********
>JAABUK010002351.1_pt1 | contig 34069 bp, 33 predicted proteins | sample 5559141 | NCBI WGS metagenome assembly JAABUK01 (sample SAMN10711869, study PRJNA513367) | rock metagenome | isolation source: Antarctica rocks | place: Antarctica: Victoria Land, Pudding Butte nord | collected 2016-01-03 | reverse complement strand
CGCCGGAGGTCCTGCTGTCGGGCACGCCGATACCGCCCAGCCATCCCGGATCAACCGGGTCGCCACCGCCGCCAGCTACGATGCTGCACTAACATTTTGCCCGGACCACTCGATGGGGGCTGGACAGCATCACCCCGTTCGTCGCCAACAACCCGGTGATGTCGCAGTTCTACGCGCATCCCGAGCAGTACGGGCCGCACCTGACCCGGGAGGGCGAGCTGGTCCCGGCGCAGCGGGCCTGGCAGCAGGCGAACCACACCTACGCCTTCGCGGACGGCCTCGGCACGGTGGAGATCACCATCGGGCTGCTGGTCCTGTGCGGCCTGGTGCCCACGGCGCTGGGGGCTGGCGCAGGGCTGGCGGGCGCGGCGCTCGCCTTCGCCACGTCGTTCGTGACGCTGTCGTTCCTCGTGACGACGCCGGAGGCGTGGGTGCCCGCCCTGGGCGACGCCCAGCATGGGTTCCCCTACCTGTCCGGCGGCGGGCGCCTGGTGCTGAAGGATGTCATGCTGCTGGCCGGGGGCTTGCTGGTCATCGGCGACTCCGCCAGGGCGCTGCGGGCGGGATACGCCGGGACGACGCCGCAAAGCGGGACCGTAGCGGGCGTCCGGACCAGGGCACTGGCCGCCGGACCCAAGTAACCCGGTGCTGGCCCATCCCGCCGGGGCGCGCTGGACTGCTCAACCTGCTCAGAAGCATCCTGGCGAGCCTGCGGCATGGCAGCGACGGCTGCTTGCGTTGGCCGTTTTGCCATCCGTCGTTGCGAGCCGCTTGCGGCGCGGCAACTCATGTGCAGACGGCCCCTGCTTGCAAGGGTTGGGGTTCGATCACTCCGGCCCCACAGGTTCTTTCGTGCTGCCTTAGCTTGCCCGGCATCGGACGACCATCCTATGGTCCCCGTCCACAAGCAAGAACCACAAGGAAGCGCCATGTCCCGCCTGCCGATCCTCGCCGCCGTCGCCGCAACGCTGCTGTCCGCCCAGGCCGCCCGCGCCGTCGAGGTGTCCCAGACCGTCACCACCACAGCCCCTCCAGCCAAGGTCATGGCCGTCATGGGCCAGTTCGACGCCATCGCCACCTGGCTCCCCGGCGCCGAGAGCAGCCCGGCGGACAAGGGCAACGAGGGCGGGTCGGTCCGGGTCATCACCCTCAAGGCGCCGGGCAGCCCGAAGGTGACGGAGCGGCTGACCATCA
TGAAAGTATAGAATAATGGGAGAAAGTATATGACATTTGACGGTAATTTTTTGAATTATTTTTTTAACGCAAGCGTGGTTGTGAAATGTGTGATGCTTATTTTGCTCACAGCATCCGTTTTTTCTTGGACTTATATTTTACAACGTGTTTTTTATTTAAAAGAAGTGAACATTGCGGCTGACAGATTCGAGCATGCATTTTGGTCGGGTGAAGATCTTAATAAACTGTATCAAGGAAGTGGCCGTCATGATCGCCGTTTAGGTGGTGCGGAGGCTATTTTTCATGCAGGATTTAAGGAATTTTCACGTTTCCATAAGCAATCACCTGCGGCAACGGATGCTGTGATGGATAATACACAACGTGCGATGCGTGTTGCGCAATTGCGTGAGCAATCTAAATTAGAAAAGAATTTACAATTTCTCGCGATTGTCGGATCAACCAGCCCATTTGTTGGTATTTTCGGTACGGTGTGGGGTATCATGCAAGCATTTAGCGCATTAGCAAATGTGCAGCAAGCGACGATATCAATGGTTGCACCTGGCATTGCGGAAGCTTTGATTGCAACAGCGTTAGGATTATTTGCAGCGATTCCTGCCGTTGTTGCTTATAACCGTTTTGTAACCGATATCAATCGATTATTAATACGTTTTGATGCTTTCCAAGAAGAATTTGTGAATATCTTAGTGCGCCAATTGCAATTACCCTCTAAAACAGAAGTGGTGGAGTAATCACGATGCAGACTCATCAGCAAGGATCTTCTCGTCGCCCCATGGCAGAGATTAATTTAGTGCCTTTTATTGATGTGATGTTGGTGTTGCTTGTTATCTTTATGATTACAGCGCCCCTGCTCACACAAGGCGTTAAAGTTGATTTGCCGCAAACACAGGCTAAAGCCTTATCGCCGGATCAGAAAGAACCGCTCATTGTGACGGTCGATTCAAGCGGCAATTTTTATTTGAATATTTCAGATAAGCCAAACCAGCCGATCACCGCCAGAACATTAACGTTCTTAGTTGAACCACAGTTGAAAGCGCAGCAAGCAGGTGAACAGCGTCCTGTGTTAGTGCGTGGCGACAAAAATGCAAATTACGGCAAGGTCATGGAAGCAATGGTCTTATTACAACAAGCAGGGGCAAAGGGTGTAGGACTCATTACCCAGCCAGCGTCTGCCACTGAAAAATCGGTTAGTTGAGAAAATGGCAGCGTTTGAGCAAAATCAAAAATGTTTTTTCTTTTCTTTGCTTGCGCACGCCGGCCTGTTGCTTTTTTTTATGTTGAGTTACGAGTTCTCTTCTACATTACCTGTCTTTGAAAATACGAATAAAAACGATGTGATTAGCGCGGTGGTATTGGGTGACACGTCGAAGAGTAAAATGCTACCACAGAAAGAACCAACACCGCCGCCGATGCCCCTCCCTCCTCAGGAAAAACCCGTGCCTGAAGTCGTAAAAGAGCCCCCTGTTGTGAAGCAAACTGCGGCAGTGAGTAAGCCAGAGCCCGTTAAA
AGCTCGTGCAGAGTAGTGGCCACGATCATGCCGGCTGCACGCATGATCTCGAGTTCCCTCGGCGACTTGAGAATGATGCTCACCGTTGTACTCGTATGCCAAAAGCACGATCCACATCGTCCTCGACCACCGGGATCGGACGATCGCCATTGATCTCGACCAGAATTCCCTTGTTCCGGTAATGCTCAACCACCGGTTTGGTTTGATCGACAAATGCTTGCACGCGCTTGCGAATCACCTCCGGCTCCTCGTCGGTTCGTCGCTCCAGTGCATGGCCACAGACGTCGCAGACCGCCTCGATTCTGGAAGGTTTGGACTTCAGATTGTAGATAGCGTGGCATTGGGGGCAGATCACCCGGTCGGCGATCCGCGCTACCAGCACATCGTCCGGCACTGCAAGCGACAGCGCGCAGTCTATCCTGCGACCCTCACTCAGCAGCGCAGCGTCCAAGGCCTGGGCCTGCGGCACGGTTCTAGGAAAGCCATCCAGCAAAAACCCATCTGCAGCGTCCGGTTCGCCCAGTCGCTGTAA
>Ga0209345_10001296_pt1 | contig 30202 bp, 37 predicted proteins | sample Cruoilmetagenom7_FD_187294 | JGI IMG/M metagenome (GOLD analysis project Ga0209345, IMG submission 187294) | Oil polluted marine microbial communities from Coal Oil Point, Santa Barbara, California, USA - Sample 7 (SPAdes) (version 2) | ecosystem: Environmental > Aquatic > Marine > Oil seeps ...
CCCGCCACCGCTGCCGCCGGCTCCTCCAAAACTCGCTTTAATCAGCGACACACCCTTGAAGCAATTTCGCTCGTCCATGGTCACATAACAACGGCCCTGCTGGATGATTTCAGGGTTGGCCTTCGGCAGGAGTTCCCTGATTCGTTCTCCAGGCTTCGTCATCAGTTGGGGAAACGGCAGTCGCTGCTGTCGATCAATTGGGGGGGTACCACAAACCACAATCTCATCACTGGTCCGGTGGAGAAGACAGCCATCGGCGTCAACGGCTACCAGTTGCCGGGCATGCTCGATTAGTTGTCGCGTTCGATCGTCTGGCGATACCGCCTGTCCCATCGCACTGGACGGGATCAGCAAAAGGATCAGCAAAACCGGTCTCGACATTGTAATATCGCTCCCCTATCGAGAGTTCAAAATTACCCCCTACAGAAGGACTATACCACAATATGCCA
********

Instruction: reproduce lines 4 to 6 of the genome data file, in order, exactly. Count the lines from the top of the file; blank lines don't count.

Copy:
AGCTCGTGCAGAGTAGTGGCCACGATCATGCCGGCTGCACGCATGATCTCGAGTTCCCTCGGCGACTTGAGAATGATGCTCACCGTTGTACTCGTATGCCAAAAGCACGATCCACATCGTCCTCGACCACCGGGATCGGACGATCGCCATTGATCTCGACCAGAATTCCCTTGTTCCGGTAATGCTCAACCACCGGTTTGGTTTGATCGACAAATGCTTGCACGCGCTTGCGAATCACCTCCGGCTCCTCGTCGGTTCGTCGCTCCAGTGCATGGCCACAGACGTCGCAGACCGCCTCGATTCTGGAAGGTTTGGACTTCAGATTGTAGATAGCGTGGCATTGGGGGCAGATCACCCGGTCGGCGATCCGCGCTACCAGCACATCGTCCGGCACTGCAAGCGACAGCGCGCAGTCTATCCTGCGACCCTCACTCAGCAGCGCAGCGTCCAAGGCCTGGGCCTGCGGCACGGTTCTAGGAAAGCCATCCAGCAAAAACCCATCTGCAGCGTCCGGTTCGCCCAGTCGCTGTAA
>Ga0209345_10001296_pt1 | contig 30202 bp, 37 predicted proteins | sample Cruoilmetagenom7_FD_187294 | JGI IMG/M metagenome (GOLD analysis project Ga0209345, IMG submission 187294) | Oil polluted marine microbial communities from Coal Oil Point, Santa Barbara, California, USA - Sample 7 (SPAdes) (version 2) | ecosystem: Environmental > Aquatic > Marine > Oil seeps ...
CCCGCCACCGCTGCCGCCGGCTCCTCCAAAACTCGCTTTAATCAGCGACACACCCTTGAAGCAATTTCGCTCGTCCATGGTCACATAACAACGGCCCTGCTGGATGATTTCAGGGTTGGCCTTCGGCAGGAGTTCCCTGATTCGTTCTCCAGGCTTCGTCATCAGTTGGGGAAACGGCAGTCGCTGCTGTCGATCAATTGGGGGGGTACCACAAACCACAATCTCATCACTGGTCCGGTGGAGAAGACAGCCATCGGCGTCAACGGCTACCAGTTGCCGGGCATGCTCGATTAGTTGTCGCGTTCGATCGTCTGGCGATACCGCCTGTCCCATCGCACTGGACGGGATCAGCAAAAGGATCAGCAAAACCGGTCTCGACATTGTAATATCGCTCCCCTATCGAGAGTTCAAAATTACCCCCTACAGAAGGACTATACCACAATATGCCA